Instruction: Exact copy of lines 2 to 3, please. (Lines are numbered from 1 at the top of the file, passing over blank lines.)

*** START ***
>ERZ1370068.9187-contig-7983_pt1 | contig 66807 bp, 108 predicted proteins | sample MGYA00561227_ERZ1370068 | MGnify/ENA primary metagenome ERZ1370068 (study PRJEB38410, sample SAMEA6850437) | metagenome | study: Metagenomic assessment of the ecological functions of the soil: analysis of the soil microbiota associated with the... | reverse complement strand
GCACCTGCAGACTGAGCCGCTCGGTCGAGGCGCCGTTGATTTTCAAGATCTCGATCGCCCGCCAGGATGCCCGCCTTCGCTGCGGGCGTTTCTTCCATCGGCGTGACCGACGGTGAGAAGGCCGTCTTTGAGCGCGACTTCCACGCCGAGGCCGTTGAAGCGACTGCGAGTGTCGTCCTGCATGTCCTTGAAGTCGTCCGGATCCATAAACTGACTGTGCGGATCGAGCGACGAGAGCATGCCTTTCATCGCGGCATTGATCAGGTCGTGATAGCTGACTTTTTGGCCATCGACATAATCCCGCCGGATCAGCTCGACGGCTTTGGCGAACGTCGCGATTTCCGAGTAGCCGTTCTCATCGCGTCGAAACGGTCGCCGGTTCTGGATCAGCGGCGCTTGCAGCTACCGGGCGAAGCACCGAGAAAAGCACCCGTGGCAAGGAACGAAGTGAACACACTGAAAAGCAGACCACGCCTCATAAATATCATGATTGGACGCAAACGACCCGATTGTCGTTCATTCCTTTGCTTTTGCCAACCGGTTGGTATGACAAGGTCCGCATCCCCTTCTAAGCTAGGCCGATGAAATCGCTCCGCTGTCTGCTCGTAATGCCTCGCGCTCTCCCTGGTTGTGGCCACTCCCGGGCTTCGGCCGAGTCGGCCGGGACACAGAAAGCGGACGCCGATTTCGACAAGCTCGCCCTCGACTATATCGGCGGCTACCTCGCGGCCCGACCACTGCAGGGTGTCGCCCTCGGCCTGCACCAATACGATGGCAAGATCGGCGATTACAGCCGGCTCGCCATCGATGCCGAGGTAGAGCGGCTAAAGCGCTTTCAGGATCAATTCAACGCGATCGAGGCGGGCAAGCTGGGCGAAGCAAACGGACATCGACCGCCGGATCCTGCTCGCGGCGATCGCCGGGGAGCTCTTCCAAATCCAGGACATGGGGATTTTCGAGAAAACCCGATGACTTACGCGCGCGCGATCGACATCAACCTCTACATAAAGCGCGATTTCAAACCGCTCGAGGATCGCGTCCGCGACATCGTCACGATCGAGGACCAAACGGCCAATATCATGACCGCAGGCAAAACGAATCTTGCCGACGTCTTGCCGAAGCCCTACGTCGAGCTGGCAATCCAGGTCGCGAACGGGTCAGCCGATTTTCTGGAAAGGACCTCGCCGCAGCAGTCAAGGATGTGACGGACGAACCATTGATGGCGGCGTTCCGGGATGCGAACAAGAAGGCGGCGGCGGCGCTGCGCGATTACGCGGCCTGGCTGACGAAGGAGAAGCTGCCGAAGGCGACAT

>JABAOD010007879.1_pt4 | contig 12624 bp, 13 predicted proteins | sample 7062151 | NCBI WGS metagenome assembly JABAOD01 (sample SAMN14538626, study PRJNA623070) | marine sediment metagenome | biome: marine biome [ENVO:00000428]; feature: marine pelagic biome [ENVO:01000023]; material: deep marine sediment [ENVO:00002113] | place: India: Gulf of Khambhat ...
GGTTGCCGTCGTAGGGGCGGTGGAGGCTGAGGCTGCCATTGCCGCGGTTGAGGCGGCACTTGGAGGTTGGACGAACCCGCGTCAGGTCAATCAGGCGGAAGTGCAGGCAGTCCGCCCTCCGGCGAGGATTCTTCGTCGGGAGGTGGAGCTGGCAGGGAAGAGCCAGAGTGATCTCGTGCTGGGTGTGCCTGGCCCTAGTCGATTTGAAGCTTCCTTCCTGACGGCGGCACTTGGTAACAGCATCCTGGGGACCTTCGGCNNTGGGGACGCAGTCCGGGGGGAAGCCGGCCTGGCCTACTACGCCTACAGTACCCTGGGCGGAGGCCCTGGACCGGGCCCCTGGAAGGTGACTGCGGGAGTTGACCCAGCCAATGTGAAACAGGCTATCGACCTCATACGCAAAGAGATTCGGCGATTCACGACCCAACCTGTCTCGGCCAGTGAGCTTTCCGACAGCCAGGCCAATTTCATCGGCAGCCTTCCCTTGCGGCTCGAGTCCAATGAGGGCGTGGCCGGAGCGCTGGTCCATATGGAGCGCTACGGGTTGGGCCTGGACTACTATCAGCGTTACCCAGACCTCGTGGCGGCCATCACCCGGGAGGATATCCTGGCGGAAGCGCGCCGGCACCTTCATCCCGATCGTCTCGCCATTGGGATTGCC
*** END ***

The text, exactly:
GCACCTGCAGACTGAGCCGCTCGGTCGAGGCGCCGTTGATTTTCAAGATCTCGATCGCCCGCCAGGATGCCCGCCTTCGCTGCGGGCGTTTCTTCCATCGGCGTGACCGACGGTGAGAAGGCCGTCTTTGAGCGCGACTTCCACGCCGAGGCCGTTGAAGCGACTGCGAGTGTCGTCCTGCATGTCCTTGAAGTCGTCCGGATCCATAAACTGACTGTGCGGATCGAGCGACGAGAGCATGCCTTTCATCGCGGCATTGATCAGGTCGTGATAGCTGACTTTTTGGCCATCGACATAATCCCGCCGGATCAGCTCGACGGCTTTGGCGAACGTCGCGATTTCCGAGTAGCCGTTCTCATCGCGTCGAAACGGTCGCCGGTTCTGGATCAGCGGCGCTTGCAGCTACCGGGCGAAGCACCGAGAAAAGCACCCGTGGCAAGGAACGAAGTGAACACACTGAAAAGCAGACCACGCCTCATAAATATCATGATTGGACGCAAACGACCCGATTGTCGTTCATTCCTTTGCTTTTGCCAACCGGTTGGTATGACAAGGTCCGCATCCCCTTCTAAGCTAGGCCGATGAAATCGCTCCGCTGTCTGCTCGTAATGCCTCGCGCTCTCCCTGGTTGTGGCCACTCCCGGGCTTCGGCCGAGTCGGCCGGGACACAGAAAGCGGACGCCGATTTCGACAAGCTCGCCCTCGACTATATCGGCGGCTACCTCGCGGCCCGACCACTGCAGGGTGTCGCCCTCGGCCTGCACCAATACGATGGCAAGATCGGCGATTACAGCCGGCTCGCCATCGATGCCGAGGTAGAGCGGCTAAAGCGCTTTCAGGATCAATTCAACGCGATCGAGGCGGGCAAGCTGGGCGAAGCAAACGGACATCGACCGCCGGATCCTGCTCGCGGCGATCGCCGGGGAGCTCTTCCAAATCCAGGACATGGGGATTTTCGAGAAAACCCGATGACTTACGCGCGCGCGATCGACATCAACCTCTACATAAAGCGCGATTTCAAACCGCTCGAGGATCGCGTCCGCGACATCGTCACGATCGAGGACCAAACGGCCAATATCATGACCGCAGGCAAAACGAATCTTGCCGACGTCTTGCCGAAGCCCTACGTCGAGCTGGCAATCCAGGTCGCGAACGGGTCAGCCGATTTTCTGGAAAGGACCTCGCCGCAGCAGTCAAGGATGTGACGGACGAACCATTGATGGCGGCGTTCCGGGATGCGAACAAGAAGGCGGCGGCGGCGCTGCGCGATTACGCGGCCTGGCTGACGAAGGAGAAGCTGCCGAAGGCGACAT

>JABAOD010007879.1_pt4 | contig 12624 bp, 13 predicted proteins | sample 7062151 | NCBI WGS metagenome assembly JABAOD01 (sample SAMN14538626, study PRJNA623070) | marine sediment metagenome | biome: marine biome [ENVO:00000428]; feature: marine pelagic biome [ENVO:01000023]; material: deep marine sediment [ENVO:00002113] | place: India: Gulf of Khambhat ...